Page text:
Of particular note, what Stogdill’s calls his Situational Factor (Situational Leadership Trait) is very similar or comparable to the underpinnings of leadership philosophies such as servant-leadership, principle-centered leadership, or even transformation leadership. He explicated in detail the meaning of each factor, using terms or adjectives for his sub-factors that others might call Leadership Traits.
Stogdill, discussed what other leadership scholar have before and since called Traits, but he re-categorized them and called “factors” He instead as argued that the five individual Factors” with “sub-factors, existed, but that there was a sixth factor which was the specific situation itself.
My Doctoral dissertation leadership research clearly showed that there are a number of key leadership traits or qualities. One of the key factors usually not included in the list of traits is the ability to overcome adversity. The ability of leader to effective deal with adversity or obstacles was an important trait, according to the sixteen prominent leaders I interviewed on the subject of leadership and adversity. One of my leading scholars that peer-reviewed my leadership research, Professor Jim Kouzes, said, as reported in my published Doctoral dissertation, that he generally they would agree with my research finding statement that the adversity or obstacles in their adult lives was the most important event in their development as leaders.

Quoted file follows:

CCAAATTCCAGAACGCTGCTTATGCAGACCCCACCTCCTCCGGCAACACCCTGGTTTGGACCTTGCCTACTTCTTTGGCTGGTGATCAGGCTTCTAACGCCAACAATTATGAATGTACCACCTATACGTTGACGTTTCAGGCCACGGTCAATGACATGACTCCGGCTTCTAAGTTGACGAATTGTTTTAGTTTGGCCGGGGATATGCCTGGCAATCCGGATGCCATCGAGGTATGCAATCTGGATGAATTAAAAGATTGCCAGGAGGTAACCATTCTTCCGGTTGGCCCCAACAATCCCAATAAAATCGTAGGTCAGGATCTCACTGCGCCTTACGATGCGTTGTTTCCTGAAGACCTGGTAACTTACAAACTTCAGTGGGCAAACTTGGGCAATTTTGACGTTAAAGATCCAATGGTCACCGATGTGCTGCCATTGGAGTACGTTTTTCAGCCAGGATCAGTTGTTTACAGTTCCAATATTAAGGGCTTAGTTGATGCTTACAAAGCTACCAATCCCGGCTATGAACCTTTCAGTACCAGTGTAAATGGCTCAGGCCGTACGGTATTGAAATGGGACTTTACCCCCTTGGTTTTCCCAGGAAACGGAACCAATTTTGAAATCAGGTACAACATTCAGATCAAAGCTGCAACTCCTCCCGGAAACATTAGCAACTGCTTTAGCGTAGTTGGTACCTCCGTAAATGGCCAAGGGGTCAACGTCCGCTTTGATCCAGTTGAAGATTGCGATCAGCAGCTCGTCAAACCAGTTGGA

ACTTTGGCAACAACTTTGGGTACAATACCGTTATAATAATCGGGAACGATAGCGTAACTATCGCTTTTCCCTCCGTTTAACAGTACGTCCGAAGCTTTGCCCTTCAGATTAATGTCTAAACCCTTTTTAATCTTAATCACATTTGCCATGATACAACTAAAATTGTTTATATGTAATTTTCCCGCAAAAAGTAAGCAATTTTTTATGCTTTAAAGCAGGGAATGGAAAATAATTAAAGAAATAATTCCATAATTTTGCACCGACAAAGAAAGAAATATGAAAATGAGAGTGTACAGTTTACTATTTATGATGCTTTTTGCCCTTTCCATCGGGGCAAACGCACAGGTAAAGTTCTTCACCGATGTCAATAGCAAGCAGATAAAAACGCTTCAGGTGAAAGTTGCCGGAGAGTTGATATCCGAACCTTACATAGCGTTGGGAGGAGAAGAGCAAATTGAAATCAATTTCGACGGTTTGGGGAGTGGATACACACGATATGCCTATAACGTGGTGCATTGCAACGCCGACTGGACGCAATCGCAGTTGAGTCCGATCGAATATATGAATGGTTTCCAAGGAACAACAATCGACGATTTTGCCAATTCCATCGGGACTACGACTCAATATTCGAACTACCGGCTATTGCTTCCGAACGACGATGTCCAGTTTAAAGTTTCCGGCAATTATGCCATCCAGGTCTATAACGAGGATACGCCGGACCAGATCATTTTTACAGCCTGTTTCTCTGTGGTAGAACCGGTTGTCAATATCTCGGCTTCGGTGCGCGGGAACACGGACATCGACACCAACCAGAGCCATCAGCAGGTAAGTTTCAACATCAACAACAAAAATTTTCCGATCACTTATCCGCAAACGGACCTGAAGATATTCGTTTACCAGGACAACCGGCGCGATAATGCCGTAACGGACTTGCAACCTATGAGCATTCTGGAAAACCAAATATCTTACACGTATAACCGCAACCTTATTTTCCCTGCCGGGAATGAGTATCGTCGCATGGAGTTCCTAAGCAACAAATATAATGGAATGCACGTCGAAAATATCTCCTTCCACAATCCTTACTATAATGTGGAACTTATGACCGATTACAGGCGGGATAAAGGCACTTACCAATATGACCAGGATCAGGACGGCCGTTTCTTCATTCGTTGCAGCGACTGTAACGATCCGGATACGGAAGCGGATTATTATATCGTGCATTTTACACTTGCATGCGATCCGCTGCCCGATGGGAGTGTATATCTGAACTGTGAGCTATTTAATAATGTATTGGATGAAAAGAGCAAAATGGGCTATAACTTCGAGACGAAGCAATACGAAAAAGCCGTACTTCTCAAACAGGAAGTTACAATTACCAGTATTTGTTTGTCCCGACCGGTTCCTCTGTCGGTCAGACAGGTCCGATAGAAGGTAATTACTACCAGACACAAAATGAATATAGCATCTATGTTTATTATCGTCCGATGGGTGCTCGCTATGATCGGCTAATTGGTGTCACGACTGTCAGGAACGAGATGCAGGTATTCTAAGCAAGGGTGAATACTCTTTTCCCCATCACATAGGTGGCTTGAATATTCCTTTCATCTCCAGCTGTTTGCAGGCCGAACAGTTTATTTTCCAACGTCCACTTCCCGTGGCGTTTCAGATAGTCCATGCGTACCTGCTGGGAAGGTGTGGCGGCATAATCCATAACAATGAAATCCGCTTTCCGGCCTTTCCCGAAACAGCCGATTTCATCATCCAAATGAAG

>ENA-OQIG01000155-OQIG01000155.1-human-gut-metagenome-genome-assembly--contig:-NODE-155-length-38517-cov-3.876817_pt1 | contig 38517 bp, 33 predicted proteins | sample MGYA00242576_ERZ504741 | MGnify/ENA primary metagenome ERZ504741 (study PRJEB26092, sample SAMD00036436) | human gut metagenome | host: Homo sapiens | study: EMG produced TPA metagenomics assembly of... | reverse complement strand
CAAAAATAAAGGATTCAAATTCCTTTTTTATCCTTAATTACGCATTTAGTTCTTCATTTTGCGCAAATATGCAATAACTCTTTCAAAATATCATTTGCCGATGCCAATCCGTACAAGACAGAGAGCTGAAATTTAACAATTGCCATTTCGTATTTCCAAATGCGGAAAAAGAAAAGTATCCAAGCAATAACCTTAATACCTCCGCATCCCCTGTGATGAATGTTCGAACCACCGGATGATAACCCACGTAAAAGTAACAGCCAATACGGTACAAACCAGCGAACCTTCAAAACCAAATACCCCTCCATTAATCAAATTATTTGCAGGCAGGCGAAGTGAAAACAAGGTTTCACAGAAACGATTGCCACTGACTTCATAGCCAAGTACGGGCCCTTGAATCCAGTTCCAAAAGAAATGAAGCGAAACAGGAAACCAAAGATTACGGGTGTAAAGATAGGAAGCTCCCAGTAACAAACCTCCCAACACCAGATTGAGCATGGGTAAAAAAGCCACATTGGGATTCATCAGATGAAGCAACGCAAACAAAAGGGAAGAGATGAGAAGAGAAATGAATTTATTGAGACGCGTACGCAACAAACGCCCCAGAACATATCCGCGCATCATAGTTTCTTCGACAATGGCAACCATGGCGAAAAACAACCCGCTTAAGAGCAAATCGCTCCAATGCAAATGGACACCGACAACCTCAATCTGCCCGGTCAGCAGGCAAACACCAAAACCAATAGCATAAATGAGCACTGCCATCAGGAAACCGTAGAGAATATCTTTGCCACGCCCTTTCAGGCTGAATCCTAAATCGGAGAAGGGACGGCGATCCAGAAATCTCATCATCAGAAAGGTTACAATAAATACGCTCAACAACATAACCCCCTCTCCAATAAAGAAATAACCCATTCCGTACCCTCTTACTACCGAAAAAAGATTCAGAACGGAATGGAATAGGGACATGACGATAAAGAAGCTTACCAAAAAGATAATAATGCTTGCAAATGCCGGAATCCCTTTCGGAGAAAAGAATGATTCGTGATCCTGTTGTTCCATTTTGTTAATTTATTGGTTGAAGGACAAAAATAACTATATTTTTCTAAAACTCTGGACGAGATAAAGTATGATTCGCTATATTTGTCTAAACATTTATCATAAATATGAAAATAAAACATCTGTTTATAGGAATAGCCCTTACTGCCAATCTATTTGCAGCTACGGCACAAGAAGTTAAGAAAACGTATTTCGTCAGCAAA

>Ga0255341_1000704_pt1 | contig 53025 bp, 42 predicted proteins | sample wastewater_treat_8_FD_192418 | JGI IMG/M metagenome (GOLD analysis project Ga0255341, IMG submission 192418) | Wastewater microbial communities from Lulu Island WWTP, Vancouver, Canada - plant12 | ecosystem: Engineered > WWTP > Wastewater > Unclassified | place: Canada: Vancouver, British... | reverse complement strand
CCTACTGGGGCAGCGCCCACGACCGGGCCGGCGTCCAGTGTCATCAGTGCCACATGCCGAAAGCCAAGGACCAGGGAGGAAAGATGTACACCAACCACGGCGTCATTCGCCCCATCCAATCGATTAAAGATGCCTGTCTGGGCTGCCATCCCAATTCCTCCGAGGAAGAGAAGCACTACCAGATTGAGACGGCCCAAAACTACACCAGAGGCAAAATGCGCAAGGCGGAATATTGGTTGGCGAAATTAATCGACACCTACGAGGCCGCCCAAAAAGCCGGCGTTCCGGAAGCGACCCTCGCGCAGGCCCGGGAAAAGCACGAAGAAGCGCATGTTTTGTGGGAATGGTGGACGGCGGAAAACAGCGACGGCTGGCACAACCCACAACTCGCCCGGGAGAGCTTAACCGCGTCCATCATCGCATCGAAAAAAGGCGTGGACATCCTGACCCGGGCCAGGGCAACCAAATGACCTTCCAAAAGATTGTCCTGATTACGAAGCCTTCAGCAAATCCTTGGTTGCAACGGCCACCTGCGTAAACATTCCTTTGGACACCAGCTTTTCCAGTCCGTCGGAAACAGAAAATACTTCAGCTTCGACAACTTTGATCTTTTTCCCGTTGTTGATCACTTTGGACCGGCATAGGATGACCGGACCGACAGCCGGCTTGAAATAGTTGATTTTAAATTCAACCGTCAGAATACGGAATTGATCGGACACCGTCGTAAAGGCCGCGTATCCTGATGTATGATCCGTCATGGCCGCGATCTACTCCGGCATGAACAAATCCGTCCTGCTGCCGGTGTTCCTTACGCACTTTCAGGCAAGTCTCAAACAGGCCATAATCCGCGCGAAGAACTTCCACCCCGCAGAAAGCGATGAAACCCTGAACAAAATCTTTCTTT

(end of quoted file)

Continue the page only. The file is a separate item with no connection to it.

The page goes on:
Stogdill did conducted a follow-up survey to his 1948 work of 163 individual leadership trait studies and updated it through 1970. The resulting comparison of the 1948 and 1974 research was reviewed in narrative form and then compiled into table form, labeled with the six basic characteristic types factors (traits) and multiple sub-categories sub-factors (sub-traits).
In his later work on leadership factors (aka leadership traits), Stogdill (1974) simply modified his six basic characteristic types and expanded them to include eight factor descriptions. One of the key elements of the later review of characteristics was the inclusion of a much larger percentage of survey information gathered much more information or data from adults in the working world. The trait study done by Stogdill reviewed a series of trait studies done mostly on children or social groups, not usually on adults.